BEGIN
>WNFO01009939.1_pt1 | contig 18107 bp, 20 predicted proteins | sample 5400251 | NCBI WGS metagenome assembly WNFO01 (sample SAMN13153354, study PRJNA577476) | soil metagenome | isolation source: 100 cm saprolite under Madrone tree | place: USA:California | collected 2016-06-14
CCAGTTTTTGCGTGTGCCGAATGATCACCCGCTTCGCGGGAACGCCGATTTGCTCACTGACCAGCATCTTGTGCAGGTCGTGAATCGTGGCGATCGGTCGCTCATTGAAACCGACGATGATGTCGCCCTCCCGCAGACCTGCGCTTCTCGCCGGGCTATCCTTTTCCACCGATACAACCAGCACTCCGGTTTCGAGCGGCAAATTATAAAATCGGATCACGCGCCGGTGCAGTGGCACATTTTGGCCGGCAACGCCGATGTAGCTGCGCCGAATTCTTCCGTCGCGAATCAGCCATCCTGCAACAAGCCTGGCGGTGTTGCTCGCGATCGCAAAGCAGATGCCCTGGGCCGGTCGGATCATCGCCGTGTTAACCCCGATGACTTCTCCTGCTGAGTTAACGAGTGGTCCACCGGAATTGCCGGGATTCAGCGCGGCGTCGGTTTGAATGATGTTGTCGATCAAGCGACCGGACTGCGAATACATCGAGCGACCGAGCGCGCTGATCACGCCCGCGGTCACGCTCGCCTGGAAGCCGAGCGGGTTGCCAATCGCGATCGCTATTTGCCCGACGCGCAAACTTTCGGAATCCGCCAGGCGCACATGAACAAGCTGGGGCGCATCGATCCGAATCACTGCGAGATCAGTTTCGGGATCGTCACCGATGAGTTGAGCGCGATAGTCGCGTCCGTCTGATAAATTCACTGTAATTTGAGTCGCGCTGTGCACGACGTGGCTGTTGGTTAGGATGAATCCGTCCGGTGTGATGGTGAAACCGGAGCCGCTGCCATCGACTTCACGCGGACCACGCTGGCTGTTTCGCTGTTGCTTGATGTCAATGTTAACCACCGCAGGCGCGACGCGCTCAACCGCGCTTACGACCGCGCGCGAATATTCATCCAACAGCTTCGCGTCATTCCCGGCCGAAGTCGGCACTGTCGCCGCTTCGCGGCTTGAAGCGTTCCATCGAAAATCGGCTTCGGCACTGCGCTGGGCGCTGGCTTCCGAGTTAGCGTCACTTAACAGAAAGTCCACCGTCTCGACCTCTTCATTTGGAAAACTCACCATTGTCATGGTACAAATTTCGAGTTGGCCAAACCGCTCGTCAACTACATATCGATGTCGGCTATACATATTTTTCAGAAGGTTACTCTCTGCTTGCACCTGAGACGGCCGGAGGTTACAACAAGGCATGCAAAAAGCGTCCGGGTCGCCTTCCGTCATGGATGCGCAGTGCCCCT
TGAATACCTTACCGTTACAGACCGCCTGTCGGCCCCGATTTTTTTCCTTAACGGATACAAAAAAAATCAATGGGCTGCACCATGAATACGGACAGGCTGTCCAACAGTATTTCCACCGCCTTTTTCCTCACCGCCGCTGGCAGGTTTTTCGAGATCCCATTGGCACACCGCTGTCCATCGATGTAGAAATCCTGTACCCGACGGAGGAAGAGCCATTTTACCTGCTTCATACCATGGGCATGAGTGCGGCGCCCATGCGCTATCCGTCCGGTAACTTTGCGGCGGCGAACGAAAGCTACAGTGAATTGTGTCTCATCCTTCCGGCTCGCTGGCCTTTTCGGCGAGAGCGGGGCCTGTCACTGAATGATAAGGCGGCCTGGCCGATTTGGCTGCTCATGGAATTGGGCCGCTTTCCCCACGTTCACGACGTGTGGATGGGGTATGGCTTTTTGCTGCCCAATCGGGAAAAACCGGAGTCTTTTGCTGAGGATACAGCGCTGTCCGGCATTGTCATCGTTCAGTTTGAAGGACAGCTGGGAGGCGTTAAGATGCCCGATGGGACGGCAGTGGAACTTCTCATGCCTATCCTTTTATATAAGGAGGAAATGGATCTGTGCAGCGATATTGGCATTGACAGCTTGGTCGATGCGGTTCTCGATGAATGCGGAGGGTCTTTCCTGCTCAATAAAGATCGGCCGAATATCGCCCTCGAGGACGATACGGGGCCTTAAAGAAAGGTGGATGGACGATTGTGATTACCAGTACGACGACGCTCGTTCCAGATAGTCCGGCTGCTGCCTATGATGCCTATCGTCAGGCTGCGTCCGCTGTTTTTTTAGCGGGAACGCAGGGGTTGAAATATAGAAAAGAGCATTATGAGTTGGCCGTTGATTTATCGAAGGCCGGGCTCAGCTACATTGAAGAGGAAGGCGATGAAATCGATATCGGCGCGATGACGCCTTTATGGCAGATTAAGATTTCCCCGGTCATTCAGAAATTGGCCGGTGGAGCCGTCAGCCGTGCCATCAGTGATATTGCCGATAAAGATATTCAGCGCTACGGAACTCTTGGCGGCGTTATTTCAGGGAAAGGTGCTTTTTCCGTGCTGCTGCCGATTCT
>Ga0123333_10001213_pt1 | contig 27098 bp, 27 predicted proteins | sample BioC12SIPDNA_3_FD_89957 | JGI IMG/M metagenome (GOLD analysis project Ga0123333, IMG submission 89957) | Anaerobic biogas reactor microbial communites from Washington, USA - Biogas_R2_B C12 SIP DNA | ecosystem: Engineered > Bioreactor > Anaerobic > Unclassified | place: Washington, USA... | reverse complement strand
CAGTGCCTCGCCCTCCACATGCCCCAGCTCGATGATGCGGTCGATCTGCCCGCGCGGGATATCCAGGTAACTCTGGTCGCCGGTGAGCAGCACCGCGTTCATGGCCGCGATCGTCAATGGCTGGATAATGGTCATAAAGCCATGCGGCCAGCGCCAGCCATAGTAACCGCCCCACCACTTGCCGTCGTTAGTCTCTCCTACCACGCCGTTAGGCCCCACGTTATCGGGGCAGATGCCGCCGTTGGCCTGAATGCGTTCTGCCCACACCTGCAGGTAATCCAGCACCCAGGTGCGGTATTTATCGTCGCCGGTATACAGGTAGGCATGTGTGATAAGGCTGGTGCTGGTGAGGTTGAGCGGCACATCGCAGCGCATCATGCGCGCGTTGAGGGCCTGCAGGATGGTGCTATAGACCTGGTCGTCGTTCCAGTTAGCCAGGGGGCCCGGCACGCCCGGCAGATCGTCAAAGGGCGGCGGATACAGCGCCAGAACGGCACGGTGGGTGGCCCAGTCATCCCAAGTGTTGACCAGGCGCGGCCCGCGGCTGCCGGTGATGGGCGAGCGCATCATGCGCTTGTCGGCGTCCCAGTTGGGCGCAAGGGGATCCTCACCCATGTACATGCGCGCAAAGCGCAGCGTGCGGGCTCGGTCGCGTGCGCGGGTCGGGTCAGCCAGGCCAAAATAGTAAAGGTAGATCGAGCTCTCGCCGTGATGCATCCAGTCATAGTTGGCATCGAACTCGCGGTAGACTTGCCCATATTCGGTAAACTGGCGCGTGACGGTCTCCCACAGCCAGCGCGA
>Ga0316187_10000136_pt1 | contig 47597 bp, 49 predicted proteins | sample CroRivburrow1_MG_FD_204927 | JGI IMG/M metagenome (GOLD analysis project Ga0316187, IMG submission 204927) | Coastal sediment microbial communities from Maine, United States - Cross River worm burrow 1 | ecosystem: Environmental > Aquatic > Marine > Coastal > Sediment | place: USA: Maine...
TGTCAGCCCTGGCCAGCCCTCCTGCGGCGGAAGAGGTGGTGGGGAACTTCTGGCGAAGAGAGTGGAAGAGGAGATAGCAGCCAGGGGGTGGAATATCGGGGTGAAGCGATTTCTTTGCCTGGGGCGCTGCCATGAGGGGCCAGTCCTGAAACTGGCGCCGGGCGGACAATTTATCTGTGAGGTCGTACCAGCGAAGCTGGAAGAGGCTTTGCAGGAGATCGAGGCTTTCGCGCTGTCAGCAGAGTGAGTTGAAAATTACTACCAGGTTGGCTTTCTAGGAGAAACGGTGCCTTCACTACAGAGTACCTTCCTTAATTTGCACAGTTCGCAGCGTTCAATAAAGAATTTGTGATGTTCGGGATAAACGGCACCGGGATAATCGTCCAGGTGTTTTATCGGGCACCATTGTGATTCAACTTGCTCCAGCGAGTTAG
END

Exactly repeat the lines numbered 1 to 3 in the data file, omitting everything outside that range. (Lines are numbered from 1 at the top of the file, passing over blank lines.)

>WNFO01009939.1_pt1 | contig 18107 bp, 20 predicted proteins | sample 5400251 | NCBI WGS metagenome assembly WNFO01 (sample SAMN13153354, study PRJNA577476) | soil metagenome | isolation source: 100 cm saprolite under Madrone tree | place: USA:California | collected 2016-06-14
CCAGTTTTTGCGTGTGCCGAATGATCACCCGCTTCGCGGGAACGCCGATTTGCTCACTGACCAGCATCTTGTGCAGGTCGTGAATCGTGGCGATCGGTCGCTCATTGAAACCGACGATGATGTCGCCCTCCCGCAGACCTGCGCTTCTCGCCGGGCTATCCTTTTCCACCGATACAACCAGCACTCCGGTTTCGAGCGGCAAATTATAAAATCGGATCACGCGCCGGTGCAGTGGCACATTTTGGCCGGCAACGCCGATGTAGCTGCGCCGAATTCTTCCGTCGCGAATCAGCCATCCTGCAACAAGCCTGGCGGTGTTGCTCGCGATCGCAAAGCAGATGCCCTGGGCCGGTCGGATCATCGCCGTGTTAACCCCGATGACTTCTCCTGCTGAGTTAACGAGTGGTCCACCGGAATTGCCGGGATTCAGCGCGGCGTCGGTTTGAATGATGTTGTCGATCAAGCGACCGGACTGCGAATACATCGAGCGACCGAGCGCGCTGATCACGCCCGCGGTCACGCTCGCCTGGAAGCCGAGCGGGTTGCCAATCGCGATCGCTATTTGCCCGACGCGCAAACTTTCGGAATCCGCCAGGCGCACATGAACAAGCTGGGGCGCATCGATCCGAATCACTGCGAGATCAGTTTCGGGATCGTCACCGATGAGTTGAGCGCGATAGTCGCGTCCGTCTGATAAATTCACTGTAATTTGAGTCGCGCTGTGCACGACGTGGCTGTTGGTTAGGATGAATCCGTCCGGTGTGATGGTGAAACCGGAGCCGCTGCCATCGACTTCACGCGGACCACGCTGGCTGTTTCGCTGTTGCTTGATGTCAATGTTAACCACCGCAGGCGCGACGCGCTCAACCGCGCTTACGACCGCGCGCGAATATTCATCCAACAGCTTCGCGTCATTCCCGGCCGAAGTCGGCACTGTCGCCGCTTCGCGGCTTGAAGCGTTCCATCGAAAATCGGCTTCGGCACTGCGCTGGGCGCTGGCTTCCGAGTTAGCGTCACTTAACAGAAAGTCCACCGTCTCGACCTCTTCATTTGGAAAACTCACCATTGTCATGGTACAAATTTCGAGTTGGCCAAACCGCTCGTCAACTACATATCGATGTCGGCTATACATATTTTTCAGAAGGTTACTCTCTGCTTGCACCTGAGACGGCCGGAGGTTACAACAAGGCATGCAAAAAGCGTCCGGGTCGCCTTCCGTCATGGATGCGCAGTGCCCCT
TGAATACCTTACCGTTACAGACCGCCTGTCGGCCCCGATTTTTTTCCTTAACGGATACAAAAAAAATCAATGGGCTGCACCATGAATACGGACAGGCTGTCCAACAGTATTTCCACCGCCTTTTTCCTCACCGCCGCTGGCAGGTTTTTCGAGATCCCATTGGCACACCGCTGTCCATCGATGTAGAAATCCTGTACCCGACGGAGGAAGAGCCATTTTACCTGCTTCATACCATGGGCATGAGTGCGGCGCCCATGCGCTATCCGTCCGGTAACTTTGCGGCGGCGAACGAAAGCTACAGTGAATTGTGTCTCATCCTTCCGGCTCGCTGGCCTTTTCGGCGAGAGCGGGGCCTGTCACTGAATGATAAGGCGGCCTGGCCGATTTGGCTGCTCATGGAATTGGGCCGCTTTCCCCACGTTCACGACGTGTGGATGGGGTATGGCTTTTTGCTGCCCAATCGGGAAAAACCGGAGTCTTTTGCTGAGGATACAGCGCTGTCCGGCATTGTCATCGTTCAGTTTGAAGGACAGCTGGGAGGCGTTAAGATGCCCGATGGGACGGCAGTGGAACTTCTCATGCCTATCCTTTTATATAAGGAGGAAATGGATCTGTGCAGCGATATTGGCATTGACAGCTTGGTCGATGCGGTTCTCGATGAATGCGGAGGGTCTTTCCTGCTCAATAAAGATCGGCCGAATATCGCCCTCGAGGACGATACGGGGCCTTAAAGAAAGGTGGATGGACGATTGTGATTACCAGTACGACGACGCTCGTTCCAGATAGTCCGGCTGCTGCCTATGATGCCTATCGTCAGGCTGCGTCCGCTGTTTTTTTAGCGGGAACGCAGGGGTTGAAATATAGAAAAGAGCATTATGAGTTGGCCGTTGATTTATCGAAGGCCGGGCTCAGCTACATTGAAGAGGAAGGCGATGAAATCGATATCGGCGCGATGACGCCTTTATGGCAGATTAAGATTTCCCCGGTCATTCAGAAATTGGCCGGTGGAGCCGTCAGCCGTGCCATCAGTGATATTGCCGATAAAGATATTCAGCGCTACGGAACTCTTGGCGGCGTTATTTCAGGGAAAGGTGCTTTTTCCGTGCTGCTGCCGATTCT